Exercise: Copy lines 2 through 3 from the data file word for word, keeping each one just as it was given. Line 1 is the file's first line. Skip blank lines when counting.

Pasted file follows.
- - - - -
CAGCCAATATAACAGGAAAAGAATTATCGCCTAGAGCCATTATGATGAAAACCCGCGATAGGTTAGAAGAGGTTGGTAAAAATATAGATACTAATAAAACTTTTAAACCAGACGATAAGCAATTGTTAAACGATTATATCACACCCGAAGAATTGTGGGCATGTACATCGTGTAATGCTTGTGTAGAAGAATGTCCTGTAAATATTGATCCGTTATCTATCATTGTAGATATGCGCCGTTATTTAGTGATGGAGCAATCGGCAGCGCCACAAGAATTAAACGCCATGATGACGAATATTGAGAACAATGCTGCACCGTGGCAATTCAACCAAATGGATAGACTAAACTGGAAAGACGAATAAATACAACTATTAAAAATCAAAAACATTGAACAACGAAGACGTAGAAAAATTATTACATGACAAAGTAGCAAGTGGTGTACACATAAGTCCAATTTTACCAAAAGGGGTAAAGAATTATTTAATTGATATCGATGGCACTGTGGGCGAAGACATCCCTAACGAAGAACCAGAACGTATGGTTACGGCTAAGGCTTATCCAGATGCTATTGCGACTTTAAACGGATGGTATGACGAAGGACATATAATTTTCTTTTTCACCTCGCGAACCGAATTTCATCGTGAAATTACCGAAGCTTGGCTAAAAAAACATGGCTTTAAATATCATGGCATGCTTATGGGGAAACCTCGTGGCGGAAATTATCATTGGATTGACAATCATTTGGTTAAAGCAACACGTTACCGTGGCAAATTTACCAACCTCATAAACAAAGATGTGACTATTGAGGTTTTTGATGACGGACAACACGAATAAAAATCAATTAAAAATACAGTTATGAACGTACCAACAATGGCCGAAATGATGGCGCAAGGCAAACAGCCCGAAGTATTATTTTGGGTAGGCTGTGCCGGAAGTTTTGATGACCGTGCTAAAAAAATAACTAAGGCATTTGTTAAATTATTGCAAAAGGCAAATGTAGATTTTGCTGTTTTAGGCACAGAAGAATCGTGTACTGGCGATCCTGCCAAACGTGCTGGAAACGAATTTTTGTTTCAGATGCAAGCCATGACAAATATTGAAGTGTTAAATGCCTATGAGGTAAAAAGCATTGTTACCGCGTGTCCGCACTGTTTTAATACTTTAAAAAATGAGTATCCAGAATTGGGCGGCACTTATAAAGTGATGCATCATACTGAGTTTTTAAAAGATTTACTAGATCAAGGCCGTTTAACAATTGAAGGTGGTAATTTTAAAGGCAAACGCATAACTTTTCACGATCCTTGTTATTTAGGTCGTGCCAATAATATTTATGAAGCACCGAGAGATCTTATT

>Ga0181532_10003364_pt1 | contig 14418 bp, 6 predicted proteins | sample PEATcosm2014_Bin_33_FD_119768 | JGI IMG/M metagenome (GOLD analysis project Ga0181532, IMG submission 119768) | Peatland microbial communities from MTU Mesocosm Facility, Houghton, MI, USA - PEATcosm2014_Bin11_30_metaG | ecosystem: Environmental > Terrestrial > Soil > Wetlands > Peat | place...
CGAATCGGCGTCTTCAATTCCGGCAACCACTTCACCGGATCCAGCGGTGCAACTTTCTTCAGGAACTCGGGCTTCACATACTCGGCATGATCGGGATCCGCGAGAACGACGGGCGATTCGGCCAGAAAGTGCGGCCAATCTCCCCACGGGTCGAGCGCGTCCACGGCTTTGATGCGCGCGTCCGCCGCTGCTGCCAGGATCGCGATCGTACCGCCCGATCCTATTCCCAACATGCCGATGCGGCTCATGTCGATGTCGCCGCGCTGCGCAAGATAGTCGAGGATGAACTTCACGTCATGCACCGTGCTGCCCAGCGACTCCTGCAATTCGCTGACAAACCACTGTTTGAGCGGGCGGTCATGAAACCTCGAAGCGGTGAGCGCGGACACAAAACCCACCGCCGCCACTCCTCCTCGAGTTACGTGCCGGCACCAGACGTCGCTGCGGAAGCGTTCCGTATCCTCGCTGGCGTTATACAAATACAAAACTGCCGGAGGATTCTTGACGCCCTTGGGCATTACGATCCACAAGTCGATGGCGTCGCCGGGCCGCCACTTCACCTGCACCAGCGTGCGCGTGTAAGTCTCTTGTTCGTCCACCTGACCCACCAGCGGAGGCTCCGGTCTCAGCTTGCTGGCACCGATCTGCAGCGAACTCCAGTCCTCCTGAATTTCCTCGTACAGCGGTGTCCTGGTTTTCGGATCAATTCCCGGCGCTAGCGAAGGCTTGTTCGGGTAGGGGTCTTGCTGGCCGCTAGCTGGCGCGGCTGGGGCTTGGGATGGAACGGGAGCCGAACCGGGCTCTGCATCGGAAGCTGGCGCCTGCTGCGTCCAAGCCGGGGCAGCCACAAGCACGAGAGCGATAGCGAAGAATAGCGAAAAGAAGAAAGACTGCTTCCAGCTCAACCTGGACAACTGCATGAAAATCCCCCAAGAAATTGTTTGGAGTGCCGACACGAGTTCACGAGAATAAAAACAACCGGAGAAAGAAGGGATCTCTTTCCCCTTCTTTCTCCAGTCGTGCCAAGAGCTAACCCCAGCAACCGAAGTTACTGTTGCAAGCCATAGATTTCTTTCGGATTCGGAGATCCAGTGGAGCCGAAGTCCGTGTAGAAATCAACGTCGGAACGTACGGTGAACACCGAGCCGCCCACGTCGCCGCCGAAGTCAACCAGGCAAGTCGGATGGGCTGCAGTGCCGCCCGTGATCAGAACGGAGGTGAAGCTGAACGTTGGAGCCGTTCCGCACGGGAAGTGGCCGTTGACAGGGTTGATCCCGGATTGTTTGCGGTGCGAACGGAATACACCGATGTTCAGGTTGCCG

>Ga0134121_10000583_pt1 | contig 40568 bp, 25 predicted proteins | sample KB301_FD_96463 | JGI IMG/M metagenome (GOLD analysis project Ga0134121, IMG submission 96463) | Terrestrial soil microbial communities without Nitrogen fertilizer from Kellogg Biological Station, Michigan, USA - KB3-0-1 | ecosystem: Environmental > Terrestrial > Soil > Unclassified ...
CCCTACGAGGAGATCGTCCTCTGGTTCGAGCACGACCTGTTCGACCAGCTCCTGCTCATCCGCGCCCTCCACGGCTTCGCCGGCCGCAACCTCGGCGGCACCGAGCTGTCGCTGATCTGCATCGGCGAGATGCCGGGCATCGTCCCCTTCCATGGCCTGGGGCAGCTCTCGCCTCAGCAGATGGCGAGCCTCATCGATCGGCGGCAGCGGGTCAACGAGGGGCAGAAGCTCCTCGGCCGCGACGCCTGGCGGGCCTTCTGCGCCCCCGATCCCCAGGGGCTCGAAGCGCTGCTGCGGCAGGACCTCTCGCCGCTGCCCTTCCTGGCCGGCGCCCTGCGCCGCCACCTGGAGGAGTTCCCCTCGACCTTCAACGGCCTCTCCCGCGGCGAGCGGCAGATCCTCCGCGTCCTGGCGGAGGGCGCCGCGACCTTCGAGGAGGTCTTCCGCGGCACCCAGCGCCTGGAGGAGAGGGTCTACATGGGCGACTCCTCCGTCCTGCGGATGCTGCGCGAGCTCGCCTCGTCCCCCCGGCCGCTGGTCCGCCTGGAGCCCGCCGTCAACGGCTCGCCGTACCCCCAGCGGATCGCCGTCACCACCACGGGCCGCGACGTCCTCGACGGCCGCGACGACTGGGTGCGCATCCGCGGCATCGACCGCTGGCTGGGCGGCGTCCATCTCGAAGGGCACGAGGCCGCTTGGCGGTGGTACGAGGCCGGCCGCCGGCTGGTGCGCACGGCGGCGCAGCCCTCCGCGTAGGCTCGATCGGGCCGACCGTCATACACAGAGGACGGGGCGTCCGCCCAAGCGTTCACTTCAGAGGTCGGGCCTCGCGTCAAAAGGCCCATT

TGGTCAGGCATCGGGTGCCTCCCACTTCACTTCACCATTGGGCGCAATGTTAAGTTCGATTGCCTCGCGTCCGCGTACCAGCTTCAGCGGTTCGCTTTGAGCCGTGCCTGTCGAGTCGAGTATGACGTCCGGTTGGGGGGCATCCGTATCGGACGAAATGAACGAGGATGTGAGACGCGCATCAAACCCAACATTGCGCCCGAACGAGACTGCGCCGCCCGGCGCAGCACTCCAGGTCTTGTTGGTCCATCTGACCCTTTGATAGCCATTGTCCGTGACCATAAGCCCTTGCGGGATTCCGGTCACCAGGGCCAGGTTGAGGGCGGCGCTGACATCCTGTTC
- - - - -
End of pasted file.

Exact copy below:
>Ga0181532_10003364_pt1 | contig 14418 bp, 6 predicted proteins | sample PEATcosm2014_Bin_33_FD_119768 | JGI IMG/M metagenome (GOLD analysis project Ga0181532, IMG submission 119768) | Peatland microbial communities from MTU Mesocosm Facility, Houghton, MI, USA - PEATcosm2014_Bin11_30_metaG | ecosystem: Environmental > Terrestrial > Soil > Wetlands > Peat | place...
CGAATCGGCGTCTTCAATTCCGGCAACCACTTCACCGGATCCAGCGGTGCAACTTTCTTCAGGAACTCGGGCTTCACATACTCGGCATGATCGGGATCCGCGAGAACGACGGGCGATTCGGCCAGAAAGTGCGGCCAATCTCCCCACGGGTCGAGCGCGTCCACGGCTTTGATGCGCGCGTCCGCCGCTGCTGCCAGGATCGCGATCGTACCGCCCGATCCTATTCCCAACATGCCGATGCGGCTCATGTCGATGTCGCCGCGCTGCGCAAGATAGTCGAGGATGAACTTCACGTCATGCACCGTGCTGCCCAGCGACTCCTGCAATTCGCTGACAAACCACTGTTTGAGCGGGCGGTCATGAAACCTCGAAGCGGTGAGCGCGGACACAAAACCCACCGCCGCCACTCCTCCTCGAGTTACGTGCCGGCACCAGACGTCGCTGCGGAAGCGTTCCGTATCCTCGCTGGCGTTATACAAATACAAAACTGCCGGAGGATTCTTGACGCCCTTGGGCATTACGATCCACAAGTCGATGGCGTCGCCGGGCCGCCACTTCACCTGCACCAGCGTGCGCGTGTAAGTCTCTTGTTCGTCCACCTGACCCACCAGCGGAGGCTCCGGTCTCAGCTTGCTGGCACCGATCTGCAGCGAACTCCAGTCCTCCTGAATTTCCTCGTACAGCGGTGTCCTGGTTTTCGGATCAATTCCCGGCGCTAGCGAAGGCTTGTTCGGGTAGGGGTCTTGCTGGCCGCTAGCTGGCGCGGCTGGGGCTTGGGATGGAACGGGAGCCGAACCGGGCTCTGCATCGGAAGCTGGCGCCTGCTGCGTCCAAGCCGGGGCAGCCACAAGCACGAGAGCGATAGCGAAGAATAGCGAAAAGAAGAAAGACTGCTTCCAGCTCAACCTGGACAACTGCATGAAAATCCCCCAAGAAATTGTTTGGAGTGCCGACACGAGTTCACGAGAATAAAAACAACCGGAGAAAGAAGGGATCTCTTTCCCCTTCTTTCTCCAGTCGTGCCAAGAGCTAACCCCAGCAACCGAAGTTACTGTTGCAAGCCATAGATTTCTTTCGGATTCGGAGATCCAGTGGAGCCGAAGTCCGTGTAGAAATCAACGTCGGAACGTACGGTGAACACCGAGCCGCCCACGTCGCCGCCGAAGTCAACCAGGCAAGTCGGATGGGCTGCAGTGCCGCCCGTGATCAGAACGGAGGTGAAGCTGAACGTTGGAGCCGTTCCGCACGGGAAGTGGCCGTTGACAGGGTTGATCCCGGATTGTTTGCGGTGCGAACGGAATACACCGATGTTCAGGTTGCCG